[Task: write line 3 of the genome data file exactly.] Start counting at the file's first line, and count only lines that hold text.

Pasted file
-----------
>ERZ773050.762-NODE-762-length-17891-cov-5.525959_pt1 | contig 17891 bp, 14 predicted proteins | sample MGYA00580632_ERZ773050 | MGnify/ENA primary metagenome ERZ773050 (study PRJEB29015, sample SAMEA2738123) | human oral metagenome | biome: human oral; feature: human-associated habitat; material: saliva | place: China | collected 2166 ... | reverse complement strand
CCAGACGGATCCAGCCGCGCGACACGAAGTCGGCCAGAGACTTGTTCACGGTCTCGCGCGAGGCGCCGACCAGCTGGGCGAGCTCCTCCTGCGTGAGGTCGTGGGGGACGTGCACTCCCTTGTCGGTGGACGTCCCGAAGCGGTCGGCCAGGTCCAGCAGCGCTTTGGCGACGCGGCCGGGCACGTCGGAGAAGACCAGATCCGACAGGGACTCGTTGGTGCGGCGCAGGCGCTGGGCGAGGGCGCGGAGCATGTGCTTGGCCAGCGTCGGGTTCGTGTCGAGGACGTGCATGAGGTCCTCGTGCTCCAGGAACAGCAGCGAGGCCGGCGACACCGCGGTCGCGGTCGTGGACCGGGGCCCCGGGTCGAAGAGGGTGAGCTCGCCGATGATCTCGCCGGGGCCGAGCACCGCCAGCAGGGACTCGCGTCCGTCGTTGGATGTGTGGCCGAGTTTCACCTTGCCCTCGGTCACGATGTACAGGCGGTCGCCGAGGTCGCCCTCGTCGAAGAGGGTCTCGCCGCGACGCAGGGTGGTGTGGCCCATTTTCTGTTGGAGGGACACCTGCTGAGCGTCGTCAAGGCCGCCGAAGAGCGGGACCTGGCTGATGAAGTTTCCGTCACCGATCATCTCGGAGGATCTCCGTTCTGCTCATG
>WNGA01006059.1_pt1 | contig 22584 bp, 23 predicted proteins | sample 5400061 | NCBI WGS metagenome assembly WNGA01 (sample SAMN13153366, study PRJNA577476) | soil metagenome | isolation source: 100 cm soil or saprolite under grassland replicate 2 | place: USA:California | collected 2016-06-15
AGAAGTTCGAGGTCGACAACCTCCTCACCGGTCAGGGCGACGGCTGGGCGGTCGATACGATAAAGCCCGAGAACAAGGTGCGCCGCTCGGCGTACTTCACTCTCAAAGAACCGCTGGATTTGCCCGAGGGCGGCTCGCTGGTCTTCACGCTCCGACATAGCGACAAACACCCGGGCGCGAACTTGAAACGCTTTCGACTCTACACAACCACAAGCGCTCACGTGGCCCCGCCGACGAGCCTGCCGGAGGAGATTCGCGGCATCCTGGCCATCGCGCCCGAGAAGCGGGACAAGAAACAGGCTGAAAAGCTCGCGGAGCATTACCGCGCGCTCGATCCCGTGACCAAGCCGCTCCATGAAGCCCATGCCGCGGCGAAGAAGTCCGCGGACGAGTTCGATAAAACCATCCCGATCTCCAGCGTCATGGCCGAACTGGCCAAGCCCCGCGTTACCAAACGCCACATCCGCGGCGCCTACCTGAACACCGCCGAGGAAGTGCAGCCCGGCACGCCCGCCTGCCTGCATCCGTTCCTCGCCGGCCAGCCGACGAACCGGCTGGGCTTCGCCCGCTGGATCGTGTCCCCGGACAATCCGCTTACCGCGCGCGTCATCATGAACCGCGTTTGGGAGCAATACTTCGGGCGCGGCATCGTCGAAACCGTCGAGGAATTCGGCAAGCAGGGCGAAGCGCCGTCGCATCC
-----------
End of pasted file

>WNGA01006059.1_pt1 | contig 22584 bp, 23 predicted proteins | sample 5400061 | NCBI WGS metagenome assembly WNGA01 (sample SAMN13153366, study PRJNA577476) | soil metagenome | isolation source: 100 cm soil or saprolite under grassland replicate 2 | place: USA:California | collected 2016-06-15